Worst Play-by-Play: Joe Buck, Fox. I’ll get killed by my friends at Fox Sports PR for this, but Joe has really grated on me this season. He often takes the role of play-by-play man and analyst. He tries to make Troy Aikman agree with him and that is not his job. Throughout the season, he’s gotten worse and I really dread him calling Super Bowl XLV in February.
Worst Game Analyst: Joe Theismann, NFL Network. Here’s a guy who returned to the booth after two years in exile following his removal from Monday Night Football by ESPN. A disastrous guest stint for NBC in last year’s Wild Card playoff game should have been a clue as to what we would see this season. Joining last year’s Worst Game Analyst, Matt Millen and Bob Papa for Thursday Night Football, Theismann has tried to make up for two lost years by talking at every opportunity. He didn’t shut up. He talked too much and he interrupted both Millen and Papa quite often. He takes this award hands down. Theismann is awful. Bob Papa deserves hazard pay for having to endure Millen and especially, Theismann.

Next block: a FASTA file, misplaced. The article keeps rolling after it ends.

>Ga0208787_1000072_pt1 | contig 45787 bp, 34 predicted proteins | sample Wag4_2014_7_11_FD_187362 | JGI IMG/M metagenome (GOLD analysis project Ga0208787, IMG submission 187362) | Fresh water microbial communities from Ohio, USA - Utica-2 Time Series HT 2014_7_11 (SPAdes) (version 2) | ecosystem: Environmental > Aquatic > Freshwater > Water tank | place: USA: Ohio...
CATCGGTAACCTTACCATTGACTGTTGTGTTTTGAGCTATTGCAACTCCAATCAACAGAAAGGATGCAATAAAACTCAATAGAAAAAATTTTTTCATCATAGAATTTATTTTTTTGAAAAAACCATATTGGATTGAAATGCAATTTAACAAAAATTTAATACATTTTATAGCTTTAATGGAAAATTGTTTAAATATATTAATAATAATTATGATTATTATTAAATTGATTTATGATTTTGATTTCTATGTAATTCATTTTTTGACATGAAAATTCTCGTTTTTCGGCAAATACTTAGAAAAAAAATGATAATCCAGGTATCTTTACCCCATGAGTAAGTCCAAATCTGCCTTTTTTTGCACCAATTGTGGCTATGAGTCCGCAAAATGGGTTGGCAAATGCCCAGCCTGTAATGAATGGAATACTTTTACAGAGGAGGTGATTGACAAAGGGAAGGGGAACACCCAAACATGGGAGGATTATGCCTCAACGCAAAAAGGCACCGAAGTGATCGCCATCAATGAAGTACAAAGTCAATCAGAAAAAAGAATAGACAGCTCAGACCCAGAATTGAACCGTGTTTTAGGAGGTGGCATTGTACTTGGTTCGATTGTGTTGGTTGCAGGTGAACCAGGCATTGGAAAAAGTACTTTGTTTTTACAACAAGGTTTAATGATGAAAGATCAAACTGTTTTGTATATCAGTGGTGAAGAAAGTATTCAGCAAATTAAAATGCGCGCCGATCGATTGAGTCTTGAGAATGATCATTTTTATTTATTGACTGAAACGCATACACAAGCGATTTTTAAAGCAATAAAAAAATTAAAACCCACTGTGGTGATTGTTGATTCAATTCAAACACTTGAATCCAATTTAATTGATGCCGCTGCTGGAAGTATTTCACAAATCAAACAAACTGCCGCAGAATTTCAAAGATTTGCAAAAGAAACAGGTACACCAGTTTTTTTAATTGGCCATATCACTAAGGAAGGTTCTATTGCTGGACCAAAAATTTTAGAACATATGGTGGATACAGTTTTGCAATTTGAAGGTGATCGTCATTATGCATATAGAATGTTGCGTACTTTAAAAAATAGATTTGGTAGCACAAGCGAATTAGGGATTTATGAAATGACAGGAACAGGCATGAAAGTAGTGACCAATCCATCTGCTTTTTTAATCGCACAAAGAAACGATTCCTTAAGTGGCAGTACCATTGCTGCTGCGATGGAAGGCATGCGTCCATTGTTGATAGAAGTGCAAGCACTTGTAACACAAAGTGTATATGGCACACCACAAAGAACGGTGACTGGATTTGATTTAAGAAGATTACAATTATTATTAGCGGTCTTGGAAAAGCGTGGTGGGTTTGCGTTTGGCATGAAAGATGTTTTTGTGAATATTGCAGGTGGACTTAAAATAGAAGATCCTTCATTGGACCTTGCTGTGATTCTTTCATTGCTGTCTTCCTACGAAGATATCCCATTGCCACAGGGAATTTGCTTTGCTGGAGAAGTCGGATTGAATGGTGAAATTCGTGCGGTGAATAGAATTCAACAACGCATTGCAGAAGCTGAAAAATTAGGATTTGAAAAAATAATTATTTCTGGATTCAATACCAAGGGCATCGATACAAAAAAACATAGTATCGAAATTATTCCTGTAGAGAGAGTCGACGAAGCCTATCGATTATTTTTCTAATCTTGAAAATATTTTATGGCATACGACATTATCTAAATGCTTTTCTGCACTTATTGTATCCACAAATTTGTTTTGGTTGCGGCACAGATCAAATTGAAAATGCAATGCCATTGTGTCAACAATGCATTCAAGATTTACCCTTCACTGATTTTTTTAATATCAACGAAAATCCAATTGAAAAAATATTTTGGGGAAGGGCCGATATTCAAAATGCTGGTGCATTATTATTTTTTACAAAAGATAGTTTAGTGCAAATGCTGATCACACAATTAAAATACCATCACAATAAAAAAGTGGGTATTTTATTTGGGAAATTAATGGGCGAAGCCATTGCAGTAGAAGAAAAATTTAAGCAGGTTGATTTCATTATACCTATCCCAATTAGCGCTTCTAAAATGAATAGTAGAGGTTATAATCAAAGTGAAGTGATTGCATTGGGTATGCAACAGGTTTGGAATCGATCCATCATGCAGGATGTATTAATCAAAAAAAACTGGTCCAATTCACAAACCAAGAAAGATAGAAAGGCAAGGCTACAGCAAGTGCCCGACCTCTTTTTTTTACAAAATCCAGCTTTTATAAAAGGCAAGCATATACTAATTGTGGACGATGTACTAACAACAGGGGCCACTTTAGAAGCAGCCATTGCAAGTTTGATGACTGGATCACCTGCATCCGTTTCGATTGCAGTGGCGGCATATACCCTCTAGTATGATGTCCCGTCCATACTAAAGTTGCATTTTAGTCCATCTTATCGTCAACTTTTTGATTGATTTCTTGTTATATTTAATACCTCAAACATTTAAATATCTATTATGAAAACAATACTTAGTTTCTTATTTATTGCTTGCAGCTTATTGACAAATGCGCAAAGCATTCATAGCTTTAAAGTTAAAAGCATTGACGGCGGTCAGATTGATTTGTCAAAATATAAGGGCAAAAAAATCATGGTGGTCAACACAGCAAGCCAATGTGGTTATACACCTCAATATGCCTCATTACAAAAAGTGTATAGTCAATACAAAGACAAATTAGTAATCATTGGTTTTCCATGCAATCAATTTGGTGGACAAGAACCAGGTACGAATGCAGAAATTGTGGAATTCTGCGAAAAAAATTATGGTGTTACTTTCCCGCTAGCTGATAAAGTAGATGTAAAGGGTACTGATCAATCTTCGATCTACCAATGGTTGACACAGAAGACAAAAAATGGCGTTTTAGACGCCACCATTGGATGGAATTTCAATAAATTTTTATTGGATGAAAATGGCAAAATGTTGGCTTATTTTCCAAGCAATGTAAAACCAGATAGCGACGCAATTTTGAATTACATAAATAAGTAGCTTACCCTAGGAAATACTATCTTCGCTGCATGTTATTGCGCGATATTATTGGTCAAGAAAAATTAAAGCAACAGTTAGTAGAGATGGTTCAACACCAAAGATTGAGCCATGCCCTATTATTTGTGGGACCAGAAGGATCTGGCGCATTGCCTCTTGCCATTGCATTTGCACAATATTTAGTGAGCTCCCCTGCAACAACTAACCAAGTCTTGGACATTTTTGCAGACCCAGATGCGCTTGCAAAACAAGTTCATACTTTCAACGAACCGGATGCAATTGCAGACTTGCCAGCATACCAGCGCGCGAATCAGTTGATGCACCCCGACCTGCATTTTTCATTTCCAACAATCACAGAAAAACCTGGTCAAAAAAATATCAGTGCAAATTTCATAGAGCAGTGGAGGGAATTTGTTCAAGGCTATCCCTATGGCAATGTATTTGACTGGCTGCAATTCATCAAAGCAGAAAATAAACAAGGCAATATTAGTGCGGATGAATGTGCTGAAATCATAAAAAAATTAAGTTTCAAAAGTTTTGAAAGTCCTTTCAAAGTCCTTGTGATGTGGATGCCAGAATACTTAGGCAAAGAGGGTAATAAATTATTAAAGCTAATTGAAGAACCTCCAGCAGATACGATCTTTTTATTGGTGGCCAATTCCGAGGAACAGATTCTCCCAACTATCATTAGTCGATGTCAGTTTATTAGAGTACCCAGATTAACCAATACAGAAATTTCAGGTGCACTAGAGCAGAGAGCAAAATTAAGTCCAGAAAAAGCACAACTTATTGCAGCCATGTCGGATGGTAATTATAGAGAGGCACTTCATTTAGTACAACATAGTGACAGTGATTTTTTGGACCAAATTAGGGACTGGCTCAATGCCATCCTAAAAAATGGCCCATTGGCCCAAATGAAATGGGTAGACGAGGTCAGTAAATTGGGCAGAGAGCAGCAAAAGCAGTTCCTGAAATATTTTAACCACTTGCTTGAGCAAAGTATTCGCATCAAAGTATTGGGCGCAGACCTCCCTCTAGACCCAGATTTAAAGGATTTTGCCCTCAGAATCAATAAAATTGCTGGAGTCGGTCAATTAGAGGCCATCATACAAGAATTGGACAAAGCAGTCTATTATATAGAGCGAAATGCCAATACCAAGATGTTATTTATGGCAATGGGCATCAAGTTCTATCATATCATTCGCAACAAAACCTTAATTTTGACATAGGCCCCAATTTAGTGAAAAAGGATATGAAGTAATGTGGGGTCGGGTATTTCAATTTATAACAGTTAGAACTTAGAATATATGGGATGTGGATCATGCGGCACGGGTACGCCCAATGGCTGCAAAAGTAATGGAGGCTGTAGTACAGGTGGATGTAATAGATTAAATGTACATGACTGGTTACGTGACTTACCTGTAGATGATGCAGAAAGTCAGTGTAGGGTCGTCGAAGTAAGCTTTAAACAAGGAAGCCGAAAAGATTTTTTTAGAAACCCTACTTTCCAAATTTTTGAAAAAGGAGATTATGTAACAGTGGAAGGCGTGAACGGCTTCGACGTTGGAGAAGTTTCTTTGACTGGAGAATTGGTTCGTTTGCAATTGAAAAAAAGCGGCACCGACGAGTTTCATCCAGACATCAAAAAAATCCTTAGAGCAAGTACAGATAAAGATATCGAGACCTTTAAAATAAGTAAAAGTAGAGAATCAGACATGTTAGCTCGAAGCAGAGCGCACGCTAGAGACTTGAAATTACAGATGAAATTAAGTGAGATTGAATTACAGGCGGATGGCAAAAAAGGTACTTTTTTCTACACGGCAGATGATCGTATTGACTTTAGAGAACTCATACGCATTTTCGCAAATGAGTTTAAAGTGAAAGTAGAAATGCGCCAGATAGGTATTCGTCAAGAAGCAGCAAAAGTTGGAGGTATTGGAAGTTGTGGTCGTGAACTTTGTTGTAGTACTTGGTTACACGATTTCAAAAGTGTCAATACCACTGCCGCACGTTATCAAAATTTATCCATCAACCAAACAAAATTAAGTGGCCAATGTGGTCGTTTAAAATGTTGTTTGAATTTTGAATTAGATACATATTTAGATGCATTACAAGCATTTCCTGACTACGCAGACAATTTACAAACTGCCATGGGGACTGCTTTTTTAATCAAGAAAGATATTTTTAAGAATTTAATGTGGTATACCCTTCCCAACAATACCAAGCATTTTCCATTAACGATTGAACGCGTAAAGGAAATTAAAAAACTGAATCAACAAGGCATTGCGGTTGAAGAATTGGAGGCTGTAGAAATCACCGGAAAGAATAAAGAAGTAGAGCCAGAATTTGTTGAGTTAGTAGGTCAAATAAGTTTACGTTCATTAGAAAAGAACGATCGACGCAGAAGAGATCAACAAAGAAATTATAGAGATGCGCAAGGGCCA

Worst Expression: “This Guy” by Jon Gruden, ESPN. I didn’t notice Gruden saying “this guy” when he first joined ESPN in 2009, but I’ve noticed it a hell of a lot this season. An example: “I’m telling you Jaws, this guy, Brett Favre is one hell of a player. This guy can play for me. This guy knows how to run this Minnesota Vikings offense. This guy can make things happen out there.” There were times he said, “This guy” twice in one sentence. He said it so often, I started a game on Twitter as to when in the first quarter he would make his first “this guy” reference. Most times, it would come in the first two minutes. And he said it so often, that partners Mike Tirico and Ron Jaworski picked up the habit. In fact, Cris Collinsworth has been known to sprinkle in a “this guy” of his own on Sunday Night Football as well. Here’s an example of Gruden saying “this guy.”